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The Wilbur J. Cohen Federal Building in Washington, D.C., where Voice of America is headquartered. (PersianDutchNetwork / Wikimedia Commons)

It began as an effort to combat Nazi propaganda, but in these highly partisan times can the taxpayer-funded Voice of America remain free from bias?

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Coverage of local news took a giant step backwards with the closing of hyperlocal news websites DNAinfo Chicago and Chicagoist. A look at the changing media landscape.

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The local news websites DNAinfo Chicago and Chicagoist on Thursday ceased publication and abruptly shut down. 

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Youth football seems to be taking a hit. We speak with a Daily Herald investigative reporter about steep declines in high school football participation.

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 A memorial in Las Vegas for victims of the Oct. 1 shooting that left 58 dead and more than 500 wounded. (Jay Smith / Chicago Tonight)

While public awareness of mass killings is undoubtedly higher, U of I researchers say the frequency with which they occur is steady – and it’s remained that way over the last decade.

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ProPublica Illinois, the first regional newsroom for the nonprofit website ProPublica, officially launched this week. We speak with Editor-in-Chief Louise Kiernan.

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(Courtesy NBC 5 News)

Two journalists talk about their recent interviews with the imprisoned former Illinois governor.

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Maziar Bahari (Foreign and Commonwealth Office / Flickr)

The international reporter talks about making a movie based on his imprisonment in Iran, and his partnership with the United States Holocaust Memorial Museum.

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President Donald Trump’s contentious relationship with the media: Where did it all go wrong? Dan Miller and Rex Huppke join us in discussion.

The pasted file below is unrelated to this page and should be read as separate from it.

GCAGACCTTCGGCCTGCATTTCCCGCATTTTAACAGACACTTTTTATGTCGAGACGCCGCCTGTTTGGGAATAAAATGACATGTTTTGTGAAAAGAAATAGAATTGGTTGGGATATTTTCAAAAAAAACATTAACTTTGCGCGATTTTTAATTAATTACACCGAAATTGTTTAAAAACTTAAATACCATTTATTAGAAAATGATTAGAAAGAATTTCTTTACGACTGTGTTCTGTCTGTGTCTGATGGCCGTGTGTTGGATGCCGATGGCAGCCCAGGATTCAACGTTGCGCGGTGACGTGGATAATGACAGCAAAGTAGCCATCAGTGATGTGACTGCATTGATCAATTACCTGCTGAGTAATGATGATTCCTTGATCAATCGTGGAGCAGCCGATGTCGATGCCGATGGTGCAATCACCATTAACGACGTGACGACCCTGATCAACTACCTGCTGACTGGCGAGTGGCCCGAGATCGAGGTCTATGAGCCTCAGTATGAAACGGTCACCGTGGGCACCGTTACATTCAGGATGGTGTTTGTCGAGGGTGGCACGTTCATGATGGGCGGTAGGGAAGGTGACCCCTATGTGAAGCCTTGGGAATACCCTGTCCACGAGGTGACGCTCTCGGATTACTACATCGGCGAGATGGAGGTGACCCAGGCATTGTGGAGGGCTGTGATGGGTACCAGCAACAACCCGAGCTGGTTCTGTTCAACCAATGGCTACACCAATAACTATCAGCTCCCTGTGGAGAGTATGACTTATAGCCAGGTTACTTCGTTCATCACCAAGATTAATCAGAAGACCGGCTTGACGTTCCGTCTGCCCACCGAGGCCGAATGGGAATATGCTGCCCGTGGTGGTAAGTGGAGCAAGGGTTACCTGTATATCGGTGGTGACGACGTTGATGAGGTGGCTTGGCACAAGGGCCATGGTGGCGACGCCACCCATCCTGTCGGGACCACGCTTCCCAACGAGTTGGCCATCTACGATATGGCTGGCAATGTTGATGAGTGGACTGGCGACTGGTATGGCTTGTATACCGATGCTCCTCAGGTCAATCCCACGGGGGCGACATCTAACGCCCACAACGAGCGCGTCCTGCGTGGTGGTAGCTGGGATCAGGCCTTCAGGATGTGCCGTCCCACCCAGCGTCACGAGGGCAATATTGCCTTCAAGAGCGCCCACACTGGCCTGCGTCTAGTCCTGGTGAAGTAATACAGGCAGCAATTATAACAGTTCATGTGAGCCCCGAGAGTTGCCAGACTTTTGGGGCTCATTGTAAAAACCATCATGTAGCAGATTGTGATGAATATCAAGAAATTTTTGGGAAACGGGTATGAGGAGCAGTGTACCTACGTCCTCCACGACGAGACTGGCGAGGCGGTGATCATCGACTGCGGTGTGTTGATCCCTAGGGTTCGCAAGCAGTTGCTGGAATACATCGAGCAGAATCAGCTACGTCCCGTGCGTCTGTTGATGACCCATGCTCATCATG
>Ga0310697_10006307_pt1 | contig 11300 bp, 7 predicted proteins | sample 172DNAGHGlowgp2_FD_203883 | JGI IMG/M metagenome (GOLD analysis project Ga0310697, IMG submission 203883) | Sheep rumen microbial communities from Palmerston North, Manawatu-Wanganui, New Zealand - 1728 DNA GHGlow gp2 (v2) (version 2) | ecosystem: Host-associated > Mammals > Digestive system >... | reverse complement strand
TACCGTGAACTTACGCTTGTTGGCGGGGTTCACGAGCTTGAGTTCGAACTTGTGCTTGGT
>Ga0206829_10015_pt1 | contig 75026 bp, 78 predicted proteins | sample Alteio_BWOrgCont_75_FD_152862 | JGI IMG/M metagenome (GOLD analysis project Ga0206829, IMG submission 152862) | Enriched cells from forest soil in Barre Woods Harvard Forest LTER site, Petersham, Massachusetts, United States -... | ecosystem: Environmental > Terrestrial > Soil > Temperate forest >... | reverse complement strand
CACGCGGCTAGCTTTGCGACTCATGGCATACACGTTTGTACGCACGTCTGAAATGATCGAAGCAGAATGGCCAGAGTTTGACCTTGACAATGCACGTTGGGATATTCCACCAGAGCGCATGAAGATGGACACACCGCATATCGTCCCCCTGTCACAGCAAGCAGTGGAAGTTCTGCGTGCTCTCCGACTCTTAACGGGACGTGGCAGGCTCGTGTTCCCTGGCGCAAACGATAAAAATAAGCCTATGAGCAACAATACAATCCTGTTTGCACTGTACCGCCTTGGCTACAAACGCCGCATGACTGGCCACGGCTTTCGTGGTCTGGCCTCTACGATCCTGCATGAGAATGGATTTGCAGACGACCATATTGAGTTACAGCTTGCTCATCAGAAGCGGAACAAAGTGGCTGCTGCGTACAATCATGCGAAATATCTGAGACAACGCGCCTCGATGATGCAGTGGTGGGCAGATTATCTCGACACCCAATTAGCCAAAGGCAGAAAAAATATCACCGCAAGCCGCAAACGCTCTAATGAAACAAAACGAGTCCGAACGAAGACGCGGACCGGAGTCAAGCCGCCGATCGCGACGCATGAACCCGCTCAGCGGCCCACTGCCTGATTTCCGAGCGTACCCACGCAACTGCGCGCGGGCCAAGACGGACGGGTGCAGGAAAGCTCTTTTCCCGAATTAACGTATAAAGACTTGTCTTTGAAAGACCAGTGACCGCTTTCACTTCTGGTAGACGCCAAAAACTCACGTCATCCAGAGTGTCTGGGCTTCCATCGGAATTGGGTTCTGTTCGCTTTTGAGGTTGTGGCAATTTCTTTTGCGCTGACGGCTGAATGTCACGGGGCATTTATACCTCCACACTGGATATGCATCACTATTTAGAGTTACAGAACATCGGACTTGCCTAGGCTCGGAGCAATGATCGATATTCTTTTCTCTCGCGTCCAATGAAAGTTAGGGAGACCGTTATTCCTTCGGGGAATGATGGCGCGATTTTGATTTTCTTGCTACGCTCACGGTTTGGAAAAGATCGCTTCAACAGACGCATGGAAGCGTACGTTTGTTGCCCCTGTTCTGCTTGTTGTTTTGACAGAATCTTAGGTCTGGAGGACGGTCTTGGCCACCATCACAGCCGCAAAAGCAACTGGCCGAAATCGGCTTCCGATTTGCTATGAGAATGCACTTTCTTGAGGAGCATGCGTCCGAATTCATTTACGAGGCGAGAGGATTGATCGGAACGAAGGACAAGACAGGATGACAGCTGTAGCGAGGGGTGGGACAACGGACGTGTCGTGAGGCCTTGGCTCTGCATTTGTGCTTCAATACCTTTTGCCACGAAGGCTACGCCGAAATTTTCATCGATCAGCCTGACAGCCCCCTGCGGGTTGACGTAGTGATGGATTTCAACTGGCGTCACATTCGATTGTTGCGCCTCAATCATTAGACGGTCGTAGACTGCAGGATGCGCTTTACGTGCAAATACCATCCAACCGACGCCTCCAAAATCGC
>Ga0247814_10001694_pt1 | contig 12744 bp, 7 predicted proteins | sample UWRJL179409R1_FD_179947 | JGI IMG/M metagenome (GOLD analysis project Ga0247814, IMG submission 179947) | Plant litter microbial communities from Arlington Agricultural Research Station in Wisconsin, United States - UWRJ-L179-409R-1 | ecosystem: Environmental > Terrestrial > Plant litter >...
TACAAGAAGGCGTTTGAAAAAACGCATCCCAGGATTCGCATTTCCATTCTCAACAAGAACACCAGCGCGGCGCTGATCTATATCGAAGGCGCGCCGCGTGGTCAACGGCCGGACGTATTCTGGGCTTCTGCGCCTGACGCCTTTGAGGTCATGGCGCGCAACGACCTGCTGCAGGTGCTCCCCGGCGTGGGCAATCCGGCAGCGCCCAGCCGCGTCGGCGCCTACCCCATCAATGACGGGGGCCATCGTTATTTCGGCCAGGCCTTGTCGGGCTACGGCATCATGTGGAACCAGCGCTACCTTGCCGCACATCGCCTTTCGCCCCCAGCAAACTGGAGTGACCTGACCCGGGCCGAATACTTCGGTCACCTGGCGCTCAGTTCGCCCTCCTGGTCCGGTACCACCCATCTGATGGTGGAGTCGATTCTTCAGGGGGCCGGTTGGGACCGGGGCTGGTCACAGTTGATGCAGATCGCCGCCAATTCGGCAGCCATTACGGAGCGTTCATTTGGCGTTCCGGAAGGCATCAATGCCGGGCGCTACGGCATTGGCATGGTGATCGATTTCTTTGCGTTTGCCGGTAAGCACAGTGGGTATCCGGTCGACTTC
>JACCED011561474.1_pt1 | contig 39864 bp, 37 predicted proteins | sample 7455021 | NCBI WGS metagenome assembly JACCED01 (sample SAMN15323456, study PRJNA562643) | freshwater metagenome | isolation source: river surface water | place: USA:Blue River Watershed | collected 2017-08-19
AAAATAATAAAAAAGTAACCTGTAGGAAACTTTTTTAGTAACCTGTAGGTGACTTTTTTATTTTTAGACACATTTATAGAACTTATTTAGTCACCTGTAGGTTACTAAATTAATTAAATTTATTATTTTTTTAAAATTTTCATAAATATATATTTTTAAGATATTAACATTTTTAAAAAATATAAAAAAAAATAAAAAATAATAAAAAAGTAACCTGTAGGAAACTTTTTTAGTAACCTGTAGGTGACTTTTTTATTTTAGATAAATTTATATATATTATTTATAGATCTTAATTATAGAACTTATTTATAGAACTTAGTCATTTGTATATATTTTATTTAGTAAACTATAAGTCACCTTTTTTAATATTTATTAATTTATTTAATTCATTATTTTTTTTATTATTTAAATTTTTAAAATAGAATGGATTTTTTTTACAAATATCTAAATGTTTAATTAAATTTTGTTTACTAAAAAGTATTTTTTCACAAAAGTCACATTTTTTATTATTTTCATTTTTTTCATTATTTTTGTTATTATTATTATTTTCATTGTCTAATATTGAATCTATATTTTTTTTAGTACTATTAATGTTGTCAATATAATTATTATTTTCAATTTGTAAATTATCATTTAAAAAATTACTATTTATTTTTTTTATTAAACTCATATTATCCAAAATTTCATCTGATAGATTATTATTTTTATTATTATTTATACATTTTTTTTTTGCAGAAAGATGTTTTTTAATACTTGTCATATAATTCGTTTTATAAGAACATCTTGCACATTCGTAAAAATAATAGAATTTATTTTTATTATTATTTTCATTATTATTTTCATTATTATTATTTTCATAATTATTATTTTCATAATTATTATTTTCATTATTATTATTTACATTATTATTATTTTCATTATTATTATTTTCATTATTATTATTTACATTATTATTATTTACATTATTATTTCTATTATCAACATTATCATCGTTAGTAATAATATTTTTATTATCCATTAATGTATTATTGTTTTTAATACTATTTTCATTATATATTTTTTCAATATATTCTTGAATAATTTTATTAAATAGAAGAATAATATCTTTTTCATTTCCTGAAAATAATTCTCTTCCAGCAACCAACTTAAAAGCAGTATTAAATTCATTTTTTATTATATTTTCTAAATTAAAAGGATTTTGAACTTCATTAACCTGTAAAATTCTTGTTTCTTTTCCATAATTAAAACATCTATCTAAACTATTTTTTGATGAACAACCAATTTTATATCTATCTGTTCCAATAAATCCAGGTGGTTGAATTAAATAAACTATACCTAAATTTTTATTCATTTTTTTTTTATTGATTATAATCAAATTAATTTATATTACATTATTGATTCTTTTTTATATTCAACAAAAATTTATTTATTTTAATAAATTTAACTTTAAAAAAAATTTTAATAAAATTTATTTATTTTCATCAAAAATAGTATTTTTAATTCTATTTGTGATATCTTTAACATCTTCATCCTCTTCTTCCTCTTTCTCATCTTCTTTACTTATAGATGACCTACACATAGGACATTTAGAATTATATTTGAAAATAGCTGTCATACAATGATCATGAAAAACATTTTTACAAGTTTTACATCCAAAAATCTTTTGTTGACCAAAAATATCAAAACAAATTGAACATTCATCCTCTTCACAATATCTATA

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BuzzFeed editor Craig Silverman talks about the consequences of living in a world of misinformation and fake news, and discusses how media platforms, businesses and individuals can begin countering it.

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(Jason Howie / Flickr)

The pope endorses Donald Trump. Michelle Obama unfollows Hillary Clinton on Twitter. These days fake news is making real news. Could you be spreading lies on your Facebook feed?

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Jeremy Geltzer

Jeremy Geltzer's new book "Dirty Words and Filthy Pictures" explores the film industry's relationship with the First Amendment and how the definition of obscenity has changed over the years.

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Thirty years after his first column for the Chicago Tribune, two-time Pulitzer Prize winning columnist Clarence Page reflects on race, politics, and social change in his new book Culture Worrier.

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Joel Weisman and his panel of journalists discuss this week's headlines. 

NATO Media Coverage

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We have your thoughts about our NATO coverage when we read some of your Viewer Mail.

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Former Illinois Gov. Rod Blagojevich

Rod Blagojevich addresses a throng of reporters and supporters before heading off to Colorado on Thursday to begin serving a 14-year prison sentence. Elizabeth Brackett reports.